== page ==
- UK has 1.5-million-strong Indian Diaspora, seen as an attractive vote ban
- Johnson wanted to highlight prospects of FTA between India and the UK
- He was campaigning for Bristol East Conservative candidate Theo Clarke
"He was simply making the point that a free trade deal with, for example, India could be huge for both sides," said a spokesperson for the senior Cabinet minister.
"He pointed out that in India billions of litres of whisky are consumed every year but there is a 120 per cent (customs duty) on imports of Scotch whisky and wouldn't it be great if we could have free trade.
"One lady expressed her views based on a personal situation but the other 30 attendees warmly welcomed his remarks. He said he was sorry to hear of her personal story but that was all," he said.
Mr Johnson had stopped over at the Shri Guru Nanak Prakash Singh Sabha to show his support for Bristol East Conservative candidate Theo Clarke.
He was presented with a ceremonial turban and given a tour of the gurdwara before his remarks created a stir.
"I wouldn't be wanting to put somebody in power who wants to put more alcohol in India, which is causing lots of problems at the moment," said a British Sikh woman, identified as Balbir Kaur.
Mr Johnson, the former London mayor known for his light- hearted speeches, has been using recent canvassing opportunities within the Indian Diaspora communities to highlight the prospects of a Free Trade Agreement between India and the UK.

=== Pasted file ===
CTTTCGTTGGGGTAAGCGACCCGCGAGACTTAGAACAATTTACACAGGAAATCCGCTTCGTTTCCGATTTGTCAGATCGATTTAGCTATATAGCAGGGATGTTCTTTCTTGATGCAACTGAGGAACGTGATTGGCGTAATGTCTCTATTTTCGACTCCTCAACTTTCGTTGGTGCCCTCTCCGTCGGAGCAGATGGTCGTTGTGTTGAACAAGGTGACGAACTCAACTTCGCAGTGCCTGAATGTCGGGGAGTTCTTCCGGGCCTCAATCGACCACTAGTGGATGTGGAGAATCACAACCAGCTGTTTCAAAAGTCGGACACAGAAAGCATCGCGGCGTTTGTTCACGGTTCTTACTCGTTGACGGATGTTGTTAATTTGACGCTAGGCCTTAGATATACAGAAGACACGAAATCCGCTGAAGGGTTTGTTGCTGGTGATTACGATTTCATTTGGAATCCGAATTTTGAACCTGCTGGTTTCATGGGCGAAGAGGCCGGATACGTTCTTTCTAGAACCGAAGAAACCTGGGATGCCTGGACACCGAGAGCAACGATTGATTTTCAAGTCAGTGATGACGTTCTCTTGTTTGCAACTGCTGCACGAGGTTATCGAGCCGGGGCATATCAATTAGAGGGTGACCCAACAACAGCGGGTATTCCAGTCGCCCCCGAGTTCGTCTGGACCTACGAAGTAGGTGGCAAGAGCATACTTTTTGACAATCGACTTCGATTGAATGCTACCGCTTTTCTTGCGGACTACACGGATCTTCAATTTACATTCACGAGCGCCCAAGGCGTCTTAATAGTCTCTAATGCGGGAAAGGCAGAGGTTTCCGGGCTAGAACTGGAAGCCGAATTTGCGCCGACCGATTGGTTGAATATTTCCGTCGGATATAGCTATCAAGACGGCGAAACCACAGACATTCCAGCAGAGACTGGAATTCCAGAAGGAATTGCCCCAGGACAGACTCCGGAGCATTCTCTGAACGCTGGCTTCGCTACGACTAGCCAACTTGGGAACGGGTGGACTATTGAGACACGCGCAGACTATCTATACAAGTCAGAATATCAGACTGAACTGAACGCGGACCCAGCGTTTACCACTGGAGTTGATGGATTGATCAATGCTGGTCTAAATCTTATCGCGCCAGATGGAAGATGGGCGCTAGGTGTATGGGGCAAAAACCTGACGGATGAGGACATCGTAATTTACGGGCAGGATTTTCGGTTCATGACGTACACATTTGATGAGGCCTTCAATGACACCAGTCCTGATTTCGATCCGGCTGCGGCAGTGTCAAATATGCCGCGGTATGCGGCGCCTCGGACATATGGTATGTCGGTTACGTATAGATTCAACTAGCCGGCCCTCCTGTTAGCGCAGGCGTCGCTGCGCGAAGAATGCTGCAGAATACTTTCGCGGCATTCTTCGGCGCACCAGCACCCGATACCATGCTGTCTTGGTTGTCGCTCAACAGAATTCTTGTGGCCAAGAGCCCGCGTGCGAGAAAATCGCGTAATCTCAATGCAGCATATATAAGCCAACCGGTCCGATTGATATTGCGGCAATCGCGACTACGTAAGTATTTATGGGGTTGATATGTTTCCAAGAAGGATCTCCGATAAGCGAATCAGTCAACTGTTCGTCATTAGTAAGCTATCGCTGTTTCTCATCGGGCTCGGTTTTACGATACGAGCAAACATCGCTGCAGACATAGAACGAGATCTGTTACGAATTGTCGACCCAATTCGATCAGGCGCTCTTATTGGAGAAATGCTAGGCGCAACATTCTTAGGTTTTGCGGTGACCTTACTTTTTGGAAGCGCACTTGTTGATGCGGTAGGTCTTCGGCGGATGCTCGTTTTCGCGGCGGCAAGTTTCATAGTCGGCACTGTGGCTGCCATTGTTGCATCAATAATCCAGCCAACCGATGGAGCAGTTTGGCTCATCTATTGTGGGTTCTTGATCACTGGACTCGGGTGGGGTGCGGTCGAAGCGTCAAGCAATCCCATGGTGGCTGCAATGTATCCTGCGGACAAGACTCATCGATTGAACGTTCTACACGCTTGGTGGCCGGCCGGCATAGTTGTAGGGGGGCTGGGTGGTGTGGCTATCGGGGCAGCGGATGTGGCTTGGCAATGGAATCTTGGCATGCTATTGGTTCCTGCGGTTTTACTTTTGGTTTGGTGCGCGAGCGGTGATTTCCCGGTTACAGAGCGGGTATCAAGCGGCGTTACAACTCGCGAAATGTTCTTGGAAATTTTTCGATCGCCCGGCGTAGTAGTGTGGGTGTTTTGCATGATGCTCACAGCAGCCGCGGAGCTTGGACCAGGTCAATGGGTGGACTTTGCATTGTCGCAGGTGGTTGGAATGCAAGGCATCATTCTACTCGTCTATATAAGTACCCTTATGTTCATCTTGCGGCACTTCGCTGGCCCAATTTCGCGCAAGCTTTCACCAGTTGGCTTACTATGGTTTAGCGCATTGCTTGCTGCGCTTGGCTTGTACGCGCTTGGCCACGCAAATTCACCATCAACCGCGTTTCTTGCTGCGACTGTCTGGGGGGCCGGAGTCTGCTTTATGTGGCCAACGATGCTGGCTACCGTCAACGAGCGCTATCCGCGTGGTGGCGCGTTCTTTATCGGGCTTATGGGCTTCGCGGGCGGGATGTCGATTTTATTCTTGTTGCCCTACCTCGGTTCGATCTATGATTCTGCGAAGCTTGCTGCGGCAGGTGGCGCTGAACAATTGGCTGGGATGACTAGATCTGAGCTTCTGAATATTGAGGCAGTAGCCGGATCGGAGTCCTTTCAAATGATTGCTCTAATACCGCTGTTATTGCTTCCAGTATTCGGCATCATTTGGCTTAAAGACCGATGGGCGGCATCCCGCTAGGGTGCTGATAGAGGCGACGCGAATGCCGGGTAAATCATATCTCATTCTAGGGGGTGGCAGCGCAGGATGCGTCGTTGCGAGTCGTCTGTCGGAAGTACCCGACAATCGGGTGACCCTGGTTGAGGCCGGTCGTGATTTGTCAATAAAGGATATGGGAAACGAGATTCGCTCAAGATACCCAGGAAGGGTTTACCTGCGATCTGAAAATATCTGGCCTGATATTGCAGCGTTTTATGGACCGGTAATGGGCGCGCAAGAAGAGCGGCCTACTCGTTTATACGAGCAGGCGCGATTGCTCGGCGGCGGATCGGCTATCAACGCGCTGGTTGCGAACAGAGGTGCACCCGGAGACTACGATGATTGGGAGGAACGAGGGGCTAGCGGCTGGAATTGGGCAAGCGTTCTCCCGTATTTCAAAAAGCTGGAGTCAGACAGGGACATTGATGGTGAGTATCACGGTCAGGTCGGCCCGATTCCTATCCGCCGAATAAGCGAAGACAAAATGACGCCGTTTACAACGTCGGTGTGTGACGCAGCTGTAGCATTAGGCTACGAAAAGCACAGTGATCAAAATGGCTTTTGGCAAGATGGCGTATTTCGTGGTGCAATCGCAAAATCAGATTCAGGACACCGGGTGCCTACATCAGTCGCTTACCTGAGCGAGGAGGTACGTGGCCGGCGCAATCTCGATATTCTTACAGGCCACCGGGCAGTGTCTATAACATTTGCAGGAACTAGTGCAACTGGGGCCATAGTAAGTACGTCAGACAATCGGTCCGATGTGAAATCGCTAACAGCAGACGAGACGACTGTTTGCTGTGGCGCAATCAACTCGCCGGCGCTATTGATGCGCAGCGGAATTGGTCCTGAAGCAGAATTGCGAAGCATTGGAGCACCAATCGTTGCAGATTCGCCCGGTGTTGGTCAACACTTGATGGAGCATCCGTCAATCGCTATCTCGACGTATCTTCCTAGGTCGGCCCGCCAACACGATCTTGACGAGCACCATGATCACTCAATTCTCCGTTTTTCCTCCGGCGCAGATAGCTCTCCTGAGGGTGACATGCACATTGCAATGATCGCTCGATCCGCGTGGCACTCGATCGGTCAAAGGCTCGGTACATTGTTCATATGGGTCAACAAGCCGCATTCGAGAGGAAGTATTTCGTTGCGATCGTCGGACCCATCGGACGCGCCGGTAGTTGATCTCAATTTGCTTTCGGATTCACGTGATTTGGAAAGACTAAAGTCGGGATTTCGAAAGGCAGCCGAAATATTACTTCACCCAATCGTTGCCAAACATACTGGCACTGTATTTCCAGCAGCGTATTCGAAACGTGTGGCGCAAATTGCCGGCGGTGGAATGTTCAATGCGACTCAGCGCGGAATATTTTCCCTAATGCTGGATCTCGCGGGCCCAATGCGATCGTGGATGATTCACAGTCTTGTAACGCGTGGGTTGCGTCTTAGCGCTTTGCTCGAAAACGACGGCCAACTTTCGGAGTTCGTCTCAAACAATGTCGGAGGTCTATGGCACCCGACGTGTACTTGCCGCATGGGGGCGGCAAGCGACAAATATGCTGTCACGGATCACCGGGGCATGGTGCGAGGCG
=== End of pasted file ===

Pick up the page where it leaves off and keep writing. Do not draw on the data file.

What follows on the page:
"Whenever we go to India, we have to pack bottles of whisky because as you know there is a duty of 150 per cent in India on Scotch whisky. But imagine what we could do if there was a free trade deal with India," he had said at a UK-India Awards ceremony in London last week.
The Liberal Democrat party was quick to react to the latest controversy, claiming it shows the Tory party's "bungling" approach. Liberal Democrat's shadow foreign secretary Tom Brake said: "This crass misjudgement has shown Boris Johnson is incapable of representing his own party at home, let alone representing Britain abroad."
Britain's political leaders have been on a hectic campaign schedule in the run up to the June 8 general election and the nearly 1.5-million-strong Indian Diaspora is seen as an attractive vote-bank.
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